DR. EDWARD TICK, Ph.D.
Honored for his groundbreaking work in the spiritual, holistic and community-based healing of veterans and Post-traumatic Stress Disorder (PTSD), Dr. Tick has been a psychotherapist for 40 years. He has been specializing in working with veterans since the 1970s.
Dr. Tick is the author of Sacred Mountain, The Practice Of Dream Healing, The Golden Tortoise, Wild Beasts and Wandering Souls and the award-winning book War And The Soul. His most recent book is Warrior’s Return: Restoring the Soul After War. He also has released a 6 CD audio book entitled Restoring the Warrior's Soul: An Essential Guide to Coming Home.
Dr. Tick is an internationally recognized educator and expert on veterans, PTSD, and the psychology of military-related issues. He has conducted trainings, retreats and workshops across the country and overseas. He has lectured and trained staff and worked with wounded warriors at West Point, Walter Reed Army Medical Center, Fort Hood, Fort Knox, Altus Air Force Base and other Dept. of Defense facilities. The Department of Defense now uses his pioneering work and he was the U.S. Army’s 2012 trainer for its annual Chaplain Sustainment Training in PTSD.
He is a tireless advocate for war-healing and peace-making, lecturing around the world and leading semi-annual educational, healing and reconciliation journeys to Viet Nam and Greece.
Dr. Tick is a gifted healer, teacher and guide specializing in using psycho-spiritual, cross-cultural, and international reconciliation practices to bring healing and hope to veterans, communities and nations recovering from the traumas of war and violence.
In their description of Lt. Col. Dave Grossman, Slate Magazine said, “Grossman cuts such a heroic, omnicompetent figure, he could have stepped out of a video game.” He has five patents to his name, has published four novels, two childrens’ books, and six non-fiction books to include his “perennial bestseller” On Killing (with over half a million copies sold), and a New York Times best-selling book co-authored with Glenn Beck.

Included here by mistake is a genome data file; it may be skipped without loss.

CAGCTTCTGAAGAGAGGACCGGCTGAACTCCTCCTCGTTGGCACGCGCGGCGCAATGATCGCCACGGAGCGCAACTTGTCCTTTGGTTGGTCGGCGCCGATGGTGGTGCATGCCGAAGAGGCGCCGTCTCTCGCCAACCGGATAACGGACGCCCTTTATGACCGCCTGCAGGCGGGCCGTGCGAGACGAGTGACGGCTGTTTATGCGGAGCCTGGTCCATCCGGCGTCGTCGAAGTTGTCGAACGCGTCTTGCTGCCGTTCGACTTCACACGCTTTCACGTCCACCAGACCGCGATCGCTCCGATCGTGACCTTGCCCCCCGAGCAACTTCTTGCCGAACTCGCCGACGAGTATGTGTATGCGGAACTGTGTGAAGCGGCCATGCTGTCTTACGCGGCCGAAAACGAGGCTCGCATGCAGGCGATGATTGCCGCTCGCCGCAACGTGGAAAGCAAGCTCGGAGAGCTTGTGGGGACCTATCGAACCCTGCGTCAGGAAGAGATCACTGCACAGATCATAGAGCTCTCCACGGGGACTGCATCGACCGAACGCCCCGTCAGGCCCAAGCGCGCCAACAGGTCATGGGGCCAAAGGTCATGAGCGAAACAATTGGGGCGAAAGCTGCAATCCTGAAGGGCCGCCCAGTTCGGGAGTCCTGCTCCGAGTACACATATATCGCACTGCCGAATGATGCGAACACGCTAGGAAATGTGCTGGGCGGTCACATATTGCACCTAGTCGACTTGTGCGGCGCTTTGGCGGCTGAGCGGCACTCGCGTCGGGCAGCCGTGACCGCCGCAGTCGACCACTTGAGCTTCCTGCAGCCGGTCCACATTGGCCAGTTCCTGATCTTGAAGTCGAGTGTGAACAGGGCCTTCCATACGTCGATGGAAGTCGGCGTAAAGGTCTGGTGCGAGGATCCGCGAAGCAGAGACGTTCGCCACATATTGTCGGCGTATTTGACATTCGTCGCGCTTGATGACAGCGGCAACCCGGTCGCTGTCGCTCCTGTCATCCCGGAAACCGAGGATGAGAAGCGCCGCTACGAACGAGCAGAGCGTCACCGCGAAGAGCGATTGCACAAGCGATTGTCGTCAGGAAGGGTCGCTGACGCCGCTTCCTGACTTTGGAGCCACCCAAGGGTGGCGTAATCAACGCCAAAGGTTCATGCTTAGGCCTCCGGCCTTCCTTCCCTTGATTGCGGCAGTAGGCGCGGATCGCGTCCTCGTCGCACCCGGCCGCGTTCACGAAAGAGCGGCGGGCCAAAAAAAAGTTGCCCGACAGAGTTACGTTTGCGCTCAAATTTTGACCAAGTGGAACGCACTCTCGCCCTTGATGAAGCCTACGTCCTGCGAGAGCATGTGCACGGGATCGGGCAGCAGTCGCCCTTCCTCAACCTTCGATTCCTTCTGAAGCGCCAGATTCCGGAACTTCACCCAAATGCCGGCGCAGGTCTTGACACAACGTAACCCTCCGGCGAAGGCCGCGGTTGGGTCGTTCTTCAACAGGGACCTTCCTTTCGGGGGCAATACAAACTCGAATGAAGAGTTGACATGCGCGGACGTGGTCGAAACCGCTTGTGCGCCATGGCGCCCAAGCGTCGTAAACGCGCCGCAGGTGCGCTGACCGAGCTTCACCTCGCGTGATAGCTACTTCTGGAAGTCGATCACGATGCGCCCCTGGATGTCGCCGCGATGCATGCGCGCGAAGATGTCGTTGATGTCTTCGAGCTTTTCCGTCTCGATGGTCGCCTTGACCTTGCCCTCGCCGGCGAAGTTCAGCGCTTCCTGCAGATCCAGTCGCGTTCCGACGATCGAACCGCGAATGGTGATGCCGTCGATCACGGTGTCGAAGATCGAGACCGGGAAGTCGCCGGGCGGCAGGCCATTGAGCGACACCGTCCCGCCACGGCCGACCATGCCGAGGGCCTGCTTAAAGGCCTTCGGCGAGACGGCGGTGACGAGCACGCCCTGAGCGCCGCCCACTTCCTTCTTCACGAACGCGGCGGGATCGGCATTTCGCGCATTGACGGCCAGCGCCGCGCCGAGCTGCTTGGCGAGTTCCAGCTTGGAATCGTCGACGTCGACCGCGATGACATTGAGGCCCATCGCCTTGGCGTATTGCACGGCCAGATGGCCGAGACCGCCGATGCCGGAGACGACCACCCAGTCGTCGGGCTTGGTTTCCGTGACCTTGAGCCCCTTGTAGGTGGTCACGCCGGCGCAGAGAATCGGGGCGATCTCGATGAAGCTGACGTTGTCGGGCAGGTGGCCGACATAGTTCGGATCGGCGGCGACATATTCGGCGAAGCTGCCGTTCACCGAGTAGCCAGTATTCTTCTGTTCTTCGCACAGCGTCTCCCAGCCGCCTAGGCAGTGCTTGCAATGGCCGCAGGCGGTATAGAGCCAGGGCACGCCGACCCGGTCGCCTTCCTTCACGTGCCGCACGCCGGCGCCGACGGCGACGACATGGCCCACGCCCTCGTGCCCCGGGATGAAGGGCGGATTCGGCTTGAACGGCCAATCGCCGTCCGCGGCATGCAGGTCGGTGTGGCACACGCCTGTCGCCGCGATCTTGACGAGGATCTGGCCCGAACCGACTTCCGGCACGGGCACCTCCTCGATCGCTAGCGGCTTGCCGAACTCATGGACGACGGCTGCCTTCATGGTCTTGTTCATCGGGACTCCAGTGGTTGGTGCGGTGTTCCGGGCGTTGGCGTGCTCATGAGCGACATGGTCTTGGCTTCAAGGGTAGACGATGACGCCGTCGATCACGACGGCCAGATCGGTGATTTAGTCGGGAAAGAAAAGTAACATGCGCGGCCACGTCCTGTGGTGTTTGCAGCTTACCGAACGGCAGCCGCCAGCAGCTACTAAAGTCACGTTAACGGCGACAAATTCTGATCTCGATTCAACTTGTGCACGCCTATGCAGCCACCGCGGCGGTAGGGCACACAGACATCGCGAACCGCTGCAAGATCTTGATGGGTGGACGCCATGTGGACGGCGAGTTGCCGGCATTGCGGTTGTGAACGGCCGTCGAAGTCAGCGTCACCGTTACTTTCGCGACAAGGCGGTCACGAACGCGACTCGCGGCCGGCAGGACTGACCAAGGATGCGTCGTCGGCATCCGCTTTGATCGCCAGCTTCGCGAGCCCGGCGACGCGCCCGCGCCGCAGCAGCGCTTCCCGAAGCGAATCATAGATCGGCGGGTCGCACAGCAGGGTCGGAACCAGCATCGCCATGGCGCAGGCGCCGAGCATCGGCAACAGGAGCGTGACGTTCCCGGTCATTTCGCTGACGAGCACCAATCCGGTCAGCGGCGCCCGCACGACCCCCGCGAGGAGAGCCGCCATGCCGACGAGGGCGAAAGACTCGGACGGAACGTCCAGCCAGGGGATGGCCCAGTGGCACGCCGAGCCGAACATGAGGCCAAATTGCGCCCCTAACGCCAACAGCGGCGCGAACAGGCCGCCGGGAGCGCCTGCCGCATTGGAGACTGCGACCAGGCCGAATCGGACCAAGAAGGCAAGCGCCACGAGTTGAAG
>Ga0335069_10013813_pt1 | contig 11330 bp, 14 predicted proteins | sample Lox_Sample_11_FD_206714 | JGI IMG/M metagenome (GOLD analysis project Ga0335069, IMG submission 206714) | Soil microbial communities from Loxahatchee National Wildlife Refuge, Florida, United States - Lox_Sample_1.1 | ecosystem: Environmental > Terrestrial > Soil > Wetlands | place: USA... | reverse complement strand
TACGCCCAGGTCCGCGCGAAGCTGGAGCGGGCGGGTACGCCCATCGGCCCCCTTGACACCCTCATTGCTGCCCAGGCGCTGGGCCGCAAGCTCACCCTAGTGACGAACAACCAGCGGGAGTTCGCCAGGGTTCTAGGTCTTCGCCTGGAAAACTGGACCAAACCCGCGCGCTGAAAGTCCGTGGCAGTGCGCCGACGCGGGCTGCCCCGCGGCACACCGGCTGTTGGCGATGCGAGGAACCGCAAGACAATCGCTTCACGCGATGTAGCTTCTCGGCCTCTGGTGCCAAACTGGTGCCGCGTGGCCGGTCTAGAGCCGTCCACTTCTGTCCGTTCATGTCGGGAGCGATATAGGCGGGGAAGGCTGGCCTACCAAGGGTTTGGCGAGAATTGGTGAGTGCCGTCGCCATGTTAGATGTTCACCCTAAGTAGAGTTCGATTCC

He is a US Army Ranger, a paratrooper, and a former West Point Psychology Professor. He has a Black Belt in Hojutsu, the martial art of the firearm, and has been inducted into the USA Martial Arts Hall of Fame.
Col. Grossman’s research was cited by the President of the United States in a national address, and he has testified before the U.S. Senate, the U.S. Congress, and numerous state legislatures. He has served as an expert witness and consultant in state and Federal courts. He helped train mental health professionals after the Jonesboro school massacre, and he was also involved in counseling or court cases in the aftermath of the Paducah, Springfield, Littleton and Nickel Mines Amish school massacres.
Col. Grossman has been called upon to write the entry on “Aggression and Violence” in the Oxford Companion to American Military History, three entries in the Academic Press Encyclopedia of Violence, Peace and Conflict and has presented papers before the national conventions of the American Medical Association, the American Psychiatric Association, the American Psychological Association, and the American Academy of Pediatrics.
Since his retirement from the US Army in 1998, he has been on the road almost 300 days a year, for over 19 years, as one of our nation’s leading trainers for military, law enforcement, mental health providers, and school safety organizations.
Today Col. Grossman is the director of the Killology Research Group (www.killology.com). In the wake of the 9/11 terrorist attacks he is has written and spoken extensively on the terrorist threat, with articles published in the Harvard Journal of Law and Civil Policy and many leading law enforcement journals, and he has been inducted as a "Life Diplomate" by the American Board for Certification in Homeland Security, and a "Life Member" of the American College of Forensic Examiners Institute.